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Don’t Boost! Promote Facebook Posts Properly to Increase Reach

Don't Boost Facebook Promoted Posts

Online advertising can be a great method for driving traffic to your website, and leads through your funnel. But there’s more to digital ads than paid search, and more to measurement than referrals and conversions. If Facebook plays a part in your social media marketing mix, there’s a high probability you’re familiar with their ad platform. Typically, due to Facebook’s EdgeRank (now, Story Bumping) algorithm, only a select number of your users will see a post at any given time. When you publish a story that starts building great organic engagement, amplifying your exposure to more people becomes the next goal. And this is where Facebook ads come in.

Before I cover that, heed my warning:

Stop “Boosting” Posts!

“But it’s so easy!” – You’ve caught yourself saying. And you’re not alone. Millions of page managers  use the ‘Boost Post’ button to increase their post reach. It makes it super easy run a campaign. Just set the general targeting (to your page’s users and the location), then the total budget for the promotion. BAM, it’s running until budget or time runs out. It’s so simple and fast! So what’s wrong?

 

Don't Kill This Kittne

Every time you “boost” a post, a kitten dies. Probably this one.

You can’t properly target posts when you “boost.”

Measuring success with this method becomes a challenge. Facebook offers far superior targeting options if you use Power Editor (Facebook’s ad management tool) to set up your ad campaigns rather than depending on the limited options available through your page.

When you create more precise targets for each ad, you can better determine which audience is performing (engaging/clicking/converting) best for your business. This allows you to reach the audience that is going to remain engaged and interested in your page. That’s the point, right? One of my favorite parts of online paid advertising is the ability to manage your spend efficiently; this applies to Facebook promoted posts just the same.

Here are some ideas for testing audiences through Power Editor. Of course, these will vary by Page:

  • Separate ads by age and gender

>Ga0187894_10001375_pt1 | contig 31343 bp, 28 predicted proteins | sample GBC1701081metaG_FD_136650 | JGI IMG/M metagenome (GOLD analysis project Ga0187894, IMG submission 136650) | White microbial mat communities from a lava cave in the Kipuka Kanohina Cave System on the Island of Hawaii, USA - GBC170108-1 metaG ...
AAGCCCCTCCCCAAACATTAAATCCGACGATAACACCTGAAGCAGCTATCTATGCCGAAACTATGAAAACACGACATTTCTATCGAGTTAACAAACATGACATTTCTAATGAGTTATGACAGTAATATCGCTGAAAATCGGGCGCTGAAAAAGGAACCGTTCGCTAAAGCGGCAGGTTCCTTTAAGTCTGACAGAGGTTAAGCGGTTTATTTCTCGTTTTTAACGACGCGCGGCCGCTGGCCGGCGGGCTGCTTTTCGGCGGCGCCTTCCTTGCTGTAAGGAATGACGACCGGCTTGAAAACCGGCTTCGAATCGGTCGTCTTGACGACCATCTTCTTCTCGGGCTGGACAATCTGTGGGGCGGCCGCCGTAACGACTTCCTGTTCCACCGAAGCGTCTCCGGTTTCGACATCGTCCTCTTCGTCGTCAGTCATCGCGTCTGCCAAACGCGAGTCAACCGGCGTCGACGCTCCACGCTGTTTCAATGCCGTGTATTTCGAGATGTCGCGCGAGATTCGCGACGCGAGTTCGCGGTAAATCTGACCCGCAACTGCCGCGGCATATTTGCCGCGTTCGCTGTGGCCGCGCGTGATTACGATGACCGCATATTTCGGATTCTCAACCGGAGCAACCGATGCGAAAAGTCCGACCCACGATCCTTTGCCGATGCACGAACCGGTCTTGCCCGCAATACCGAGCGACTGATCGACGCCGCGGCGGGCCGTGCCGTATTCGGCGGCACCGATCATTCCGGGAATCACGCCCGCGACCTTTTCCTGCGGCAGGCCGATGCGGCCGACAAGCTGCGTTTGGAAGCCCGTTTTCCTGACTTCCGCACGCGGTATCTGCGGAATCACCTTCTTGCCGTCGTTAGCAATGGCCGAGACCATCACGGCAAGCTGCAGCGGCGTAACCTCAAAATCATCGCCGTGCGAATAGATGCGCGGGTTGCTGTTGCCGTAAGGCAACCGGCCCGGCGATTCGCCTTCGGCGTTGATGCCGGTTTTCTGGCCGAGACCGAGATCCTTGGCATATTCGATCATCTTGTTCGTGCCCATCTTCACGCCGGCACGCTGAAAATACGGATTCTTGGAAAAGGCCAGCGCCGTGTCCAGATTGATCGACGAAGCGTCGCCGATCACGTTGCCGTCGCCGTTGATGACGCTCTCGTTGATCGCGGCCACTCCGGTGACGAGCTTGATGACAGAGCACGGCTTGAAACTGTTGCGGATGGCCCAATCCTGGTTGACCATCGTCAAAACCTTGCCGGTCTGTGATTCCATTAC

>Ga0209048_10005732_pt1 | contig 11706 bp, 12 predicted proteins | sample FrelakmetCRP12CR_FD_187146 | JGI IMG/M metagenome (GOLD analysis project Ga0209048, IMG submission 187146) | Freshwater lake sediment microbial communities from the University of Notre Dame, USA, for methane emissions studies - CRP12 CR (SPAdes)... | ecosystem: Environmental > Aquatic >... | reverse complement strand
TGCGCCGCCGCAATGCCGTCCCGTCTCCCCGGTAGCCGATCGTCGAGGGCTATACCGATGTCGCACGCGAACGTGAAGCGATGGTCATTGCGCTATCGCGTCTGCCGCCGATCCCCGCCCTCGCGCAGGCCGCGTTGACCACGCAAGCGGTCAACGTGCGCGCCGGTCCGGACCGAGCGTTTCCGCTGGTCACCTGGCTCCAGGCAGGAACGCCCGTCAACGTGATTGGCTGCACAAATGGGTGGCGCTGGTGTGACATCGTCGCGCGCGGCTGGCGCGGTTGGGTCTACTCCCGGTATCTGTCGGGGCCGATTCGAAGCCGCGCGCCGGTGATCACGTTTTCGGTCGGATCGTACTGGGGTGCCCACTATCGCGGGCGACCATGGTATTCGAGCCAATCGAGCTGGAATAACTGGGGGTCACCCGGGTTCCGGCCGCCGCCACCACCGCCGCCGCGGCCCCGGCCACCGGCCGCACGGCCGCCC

• Separate ads by mobile and desktop; newsfeed and right hand rail
  • Target people who like your competitors
  • Have one ad for people who like your page and one for those who haven’t liked your page
  • Explore Facebook’s different interest categories: precise, broad, and partner category targeting

And that’s not even making a dent in it. Breaking out these targeting options while promoting posts allows you to efficiently control your budget and drive engagement on your page. You can make multiple ads per post with different targeting, and easily pause the ads that don’t perform after a set period of time (say, 24 hours). Increasing the spend on targeting that is successful will help increase your total return on ad spend (ROAS). That’s one acronym we want to use wisely.

Next time you feel compelled to “Boost” the post, reach for the Power Editor instead. Or call us and let us manage your Facebook activation campaigns.

Just please, think about the kittens.

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Emily Martens

Lead, Digital Strategy and Client Success at Sculpt

Emily focuses her efforts on the numbers and analysis, with a background in paid advertising and search engine optimization.

10 comments
EliseHealthyFit
EliseHealthyFit

I think it's important to share my experience so far and let you know that Facebook advertising is a waste of your money and a scam.  We're hosting a giveaway and had 521 Organic views on the giveaway post for the last two weeks.  In an effort to get more volume to our page and more people entering the contest, I decided to boost the post by paying $15.  As of right now $1.12 of that $15 is gone and I still have the 521 post views, but now it's saying 293 of those are organic and the remaining 228 are from the paid boost.  So ultimately they just changed my Insights so that it looked as if almost half of the people that viewed that post were from the boost.  If I hadn't waited 2 weeks to boost the post I probably wouldn't have known.  I'm going to be posting this comment onto multiple blogs to get the word out - do not waste your hard earned money (no matter how little $15 may seem) on these scam artists and thieves.  I'm certainly going to keep the Facebook Page up, but they will never get another dime from me.